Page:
We went through perhaps 20 boxes of books, sorting them by type (picture book or chapter book) and genre (part of a series, has "God" in the title, Disney or television character books) and boxing them up again. The good thing is that the books are very well sorted. The bad thing is that we didn't really accomplish anything tangible; we just moved books around.
My job, which I took upon myself, was to collect and sort books that were in a series. There were many series I had heard of and read myself (Babysitters' Club, Nancy Drew, Boxcar Children, Goosebumps), many I hadn't ever seen before, but that other people knew well (Alex Mack, Captain Underpants, Mary-Kate and Ashley), and many that someone had clearly started, thinking it would take off, that flopped (I don't even remember their titles). The others were unpacking boxes and separating picture books and chapter books, with several sub-genres within those. Every time they saw a series book, they would give it to me, and I would sort them. I even put the ones with numbers (Babysitters' Club, Boxcar Children, Goosebumps) in order. There were, for example, five copies of the book wherein Karen, the younger sister of Kristy in the Babysitters' club, wins the county spelling contest and gets second place in the state spelling contest. Apparently this is a book parents really like to buy, or perhaps one they really like to discard and send to hurricane victims.
We worked in the school library, and the librarian was quite possibly The Meanest Librarian Ever. Four classes came in to get books while we were there -- first, second, third, and fifth grades -- and if I were in any of those classes, I bet I would be well on my way to disliking books. Every time a child expressed any sort of interest in a book, the librarian yelled at the child. A boy picked up a book off of the table to look at it? "Did I give you permission to touch the books on that table? Get away from that table and be quiet." A first-grade girl tried to check out a chapter book. "This is not a first-grade book. Put it away and go stand in the corner. You won't be checking out any books today." I kid you not; this happened repeatedly, and there are other examples along the same lines.
When we got back, Caitlin and I went for a short run, and at the end we encountered the rest of the group, who were going to walk to the beach, so we joined them. "The beach" in Biloxi is certainly a beach, but you would not want to take your family there, as the beach is condemned and swimming is prohibited. The sand is in big piles in rows, like really long sand dunes, from the machines that scoop up the sand and filter out all the debris. On the ground and in the water there is also a lot of debris -- broken glass, pieces of insulation, and large identifyable objects. Today, for instance, we found:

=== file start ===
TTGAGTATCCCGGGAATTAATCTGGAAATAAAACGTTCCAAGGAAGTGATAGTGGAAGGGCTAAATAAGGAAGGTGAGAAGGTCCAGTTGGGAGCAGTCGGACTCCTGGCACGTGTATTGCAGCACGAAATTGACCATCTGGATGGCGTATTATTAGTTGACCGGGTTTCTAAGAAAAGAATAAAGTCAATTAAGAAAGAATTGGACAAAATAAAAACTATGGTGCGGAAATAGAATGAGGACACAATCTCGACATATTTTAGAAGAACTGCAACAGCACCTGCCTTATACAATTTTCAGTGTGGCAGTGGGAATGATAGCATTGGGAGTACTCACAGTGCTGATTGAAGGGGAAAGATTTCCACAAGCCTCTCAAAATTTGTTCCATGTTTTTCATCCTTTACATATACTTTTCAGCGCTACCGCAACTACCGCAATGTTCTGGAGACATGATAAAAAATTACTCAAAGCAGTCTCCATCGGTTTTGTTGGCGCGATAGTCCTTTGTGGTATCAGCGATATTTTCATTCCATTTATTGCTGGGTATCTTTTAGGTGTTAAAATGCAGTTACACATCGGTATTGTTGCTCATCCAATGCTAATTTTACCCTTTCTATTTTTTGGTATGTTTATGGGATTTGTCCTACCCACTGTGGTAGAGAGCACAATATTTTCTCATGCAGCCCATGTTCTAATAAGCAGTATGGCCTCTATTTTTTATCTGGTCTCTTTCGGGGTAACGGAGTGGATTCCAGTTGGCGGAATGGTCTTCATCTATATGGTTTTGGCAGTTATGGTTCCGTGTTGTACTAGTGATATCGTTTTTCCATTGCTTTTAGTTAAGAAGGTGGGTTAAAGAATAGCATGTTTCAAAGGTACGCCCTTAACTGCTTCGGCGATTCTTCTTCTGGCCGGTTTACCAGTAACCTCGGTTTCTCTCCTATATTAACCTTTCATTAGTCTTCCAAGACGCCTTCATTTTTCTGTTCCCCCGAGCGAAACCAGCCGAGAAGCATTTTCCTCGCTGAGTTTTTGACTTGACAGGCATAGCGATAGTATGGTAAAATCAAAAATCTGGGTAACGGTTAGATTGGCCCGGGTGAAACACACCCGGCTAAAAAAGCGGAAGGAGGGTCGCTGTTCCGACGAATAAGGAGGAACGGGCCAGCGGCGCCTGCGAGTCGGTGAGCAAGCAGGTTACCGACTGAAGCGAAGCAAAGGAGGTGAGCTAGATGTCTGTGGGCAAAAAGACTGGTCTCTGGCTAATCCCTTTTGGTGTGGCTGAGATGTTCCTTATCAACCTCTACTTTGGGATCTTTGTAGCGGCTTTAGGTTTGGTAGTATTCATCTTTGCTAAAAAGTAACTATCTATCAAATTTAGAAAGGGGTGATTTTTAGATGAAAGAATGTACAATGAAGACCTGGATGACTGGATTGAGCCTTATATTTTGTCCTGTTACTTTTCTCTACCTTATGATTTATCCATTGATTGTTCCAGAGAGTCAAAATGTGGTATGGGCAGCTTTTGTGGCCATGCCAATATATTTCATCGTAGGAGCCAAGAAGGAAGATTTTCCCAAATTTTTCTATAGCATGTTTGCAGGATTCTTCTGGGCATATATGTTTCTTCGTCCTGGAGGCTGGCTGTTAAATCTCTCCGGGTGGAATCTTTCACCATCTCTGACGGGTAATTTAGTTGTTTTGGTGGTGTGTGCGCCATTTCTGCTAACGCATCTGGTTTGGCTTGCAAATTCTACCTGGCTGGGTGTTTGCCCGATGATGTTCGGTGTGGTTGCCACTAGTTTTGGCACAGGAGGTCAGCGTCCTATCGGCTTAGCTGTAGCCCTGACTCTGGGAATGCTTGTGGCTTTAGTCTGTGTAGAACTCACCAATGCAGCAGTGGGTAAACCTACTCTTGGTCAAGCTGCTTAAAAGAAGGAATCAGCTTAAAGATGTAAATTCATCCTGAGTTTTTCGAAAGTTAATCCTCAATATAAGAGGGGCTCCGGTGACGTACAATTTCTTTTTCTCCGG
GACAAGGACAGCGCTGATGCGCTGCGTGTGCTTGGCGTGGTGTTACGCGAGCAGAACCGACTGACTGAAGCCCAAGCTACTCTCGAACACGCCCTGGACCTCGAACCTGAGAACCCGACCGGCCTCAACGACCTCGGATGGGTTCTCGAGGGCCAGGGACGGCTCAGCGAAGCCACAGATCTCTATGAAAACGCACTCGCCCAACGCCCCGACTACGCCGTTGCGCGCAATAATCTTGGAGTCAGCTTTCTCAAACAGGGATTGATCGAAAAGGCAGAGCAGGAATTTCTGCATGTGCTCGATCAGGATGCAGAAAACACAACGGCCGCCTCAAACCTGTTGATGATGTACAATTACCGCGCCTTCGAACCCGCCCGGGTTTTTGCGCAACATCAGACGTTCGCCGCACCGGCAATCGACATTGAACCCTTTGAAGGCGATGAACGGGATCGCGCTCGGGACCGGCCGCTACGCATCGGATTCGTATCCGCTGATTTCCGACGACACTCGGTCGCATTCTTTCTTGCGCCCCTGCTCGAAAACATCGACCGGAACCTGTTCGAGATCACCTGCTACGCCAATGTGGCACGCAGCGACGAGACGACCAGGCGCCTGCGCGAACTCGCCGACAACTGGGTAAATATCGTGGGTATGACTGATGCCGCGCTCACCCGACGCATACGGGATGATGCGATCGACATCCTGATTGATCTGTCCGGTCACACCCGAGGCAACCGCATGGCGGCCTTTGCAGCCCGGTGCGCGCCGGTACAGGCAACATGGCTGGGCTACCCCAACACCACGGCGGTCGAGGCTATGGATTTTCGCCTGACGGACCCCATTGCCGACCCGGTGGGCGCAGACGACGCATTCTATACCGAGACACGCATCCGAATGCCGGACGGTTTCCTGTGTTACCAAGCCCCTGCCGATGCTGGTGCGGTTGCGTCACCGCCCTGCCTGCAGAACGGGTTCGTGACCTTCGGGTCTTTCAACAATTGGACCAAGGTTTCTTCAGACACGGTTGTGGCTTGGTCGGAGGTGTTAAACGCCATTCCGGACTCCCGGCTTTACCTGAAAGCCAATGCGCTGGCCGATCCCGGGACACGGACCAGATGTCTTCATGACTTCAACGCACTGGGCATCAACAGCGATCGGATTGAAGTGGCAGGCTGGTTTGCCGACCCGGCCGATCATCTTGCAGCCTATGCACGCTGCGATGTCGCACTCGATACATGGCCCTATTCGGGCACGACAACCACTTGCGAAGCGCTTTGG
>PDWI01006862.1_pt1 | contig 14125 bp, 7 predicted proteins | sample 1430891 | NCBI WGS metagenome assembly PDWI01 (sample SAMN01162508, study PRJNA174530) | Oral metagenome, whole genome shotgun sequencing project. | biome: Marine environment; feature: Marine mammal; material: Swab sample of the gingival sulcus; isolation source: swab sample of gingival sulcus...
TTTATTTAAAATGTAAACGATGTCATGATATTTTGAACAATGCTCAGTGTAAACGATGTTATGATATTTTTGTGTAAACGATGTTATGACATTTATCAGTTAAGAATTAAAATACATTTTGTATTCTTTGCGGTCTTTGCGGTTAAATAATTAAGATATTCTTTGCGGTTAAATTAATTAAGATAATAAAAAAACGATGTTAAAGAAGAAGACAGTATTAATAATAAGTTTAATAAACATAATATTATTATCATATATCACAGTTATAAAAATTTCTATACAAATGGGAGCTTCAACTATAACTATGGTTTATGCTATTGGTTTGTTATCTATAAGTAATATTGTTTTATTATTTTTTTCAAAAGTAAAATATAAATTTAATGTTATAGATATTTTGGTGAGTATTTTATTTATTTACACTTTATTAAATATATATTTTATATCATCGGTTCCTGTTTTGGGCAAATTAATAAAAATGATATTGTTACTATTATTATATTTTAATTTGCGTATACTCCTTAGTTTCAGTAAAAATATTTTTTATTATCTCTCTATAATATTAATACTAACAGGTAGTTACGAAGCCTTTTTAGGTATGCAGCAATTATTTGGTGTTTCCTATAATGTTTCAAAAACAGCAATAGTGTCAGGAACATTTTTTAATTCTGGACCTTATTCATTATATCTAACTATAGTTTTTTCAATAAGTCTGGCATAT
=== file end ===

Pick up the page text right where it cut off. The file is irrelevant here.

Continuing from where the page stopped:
- a bumper cars car -- seated two, still had the pole that touches the ceiling attachedWe walked back along highway 90, which is right next to the ocean and is where all the businesses, hotels, and stately homes were. As we were walking along the sidewalk, we came upon something that looked like a marble gravestone right there on the sidewalk next to the highway, which said essentially, "Jefferson Davis's House." We looked up, and indeed, there was the shell of a stately mansion there overlooking the ocean. There were the remnants of a nice entryway, with marble stairs and pieces of fluted pillars, and marble blocks that informed the viewer that this was the home of Jefferson Davis, the only president of the Confederacy. Interesting. His house is on some nice grounds, with nice trees and grass and such. The house, though, is not so nice anymore.
- a Hooters nametag for someone named Brooke, who was a "trainer"
- the top half of a teddy bear, with a ribbon still tied around its neck
We walked back past the Biloxi Colosseum, a big round convention center where FEMA's headquarters is currently located, which is across a small road from Jefferson Davis's grounds. Outside there are literally thousands of chairs -- first stacks of thousands of folding chairs, then stacks of chairs that stack on top of each other -- which are just laying out there, discarded, because they are rusty. Assuredly they were stored inside and got wet, and now no one will use them again, at least not in the convention center, because they are rusty. I suppose many people have problems of this kind.
The things you find are really strange -- the nametag, the bumper car, the teddy bear -- but you have to remember how they got there. The water came through people's houses and tore the walls out, and then floated up all of the objects in the house. When the water receded, the objects either came to rest on the ground, or floated out to sea, where they will either remain or come in on an incoming tide and come to rest on the beach. Did I mention this already? This is my favorite fact, so I'm going to offset it by itself:
There is a major shipping lane for container ships that runs eight miles off the coast of Biloxi. When they dredged it after the storm, they found an eighteen-wheeler tractor trailer out there -- full of live grenades.
Now, I didn't get this from the guy who was running the dredger, so I'm not sure how exactly a ship managed to pull up an eighteen-wheeler, or why (and if) live grenades are actually shipped around in eighteen-wheelers in this country. However, it is probably true that a large truck was found in the shipping lanes eight miles off of Biloxi, and that, my friend, is pretty amazing.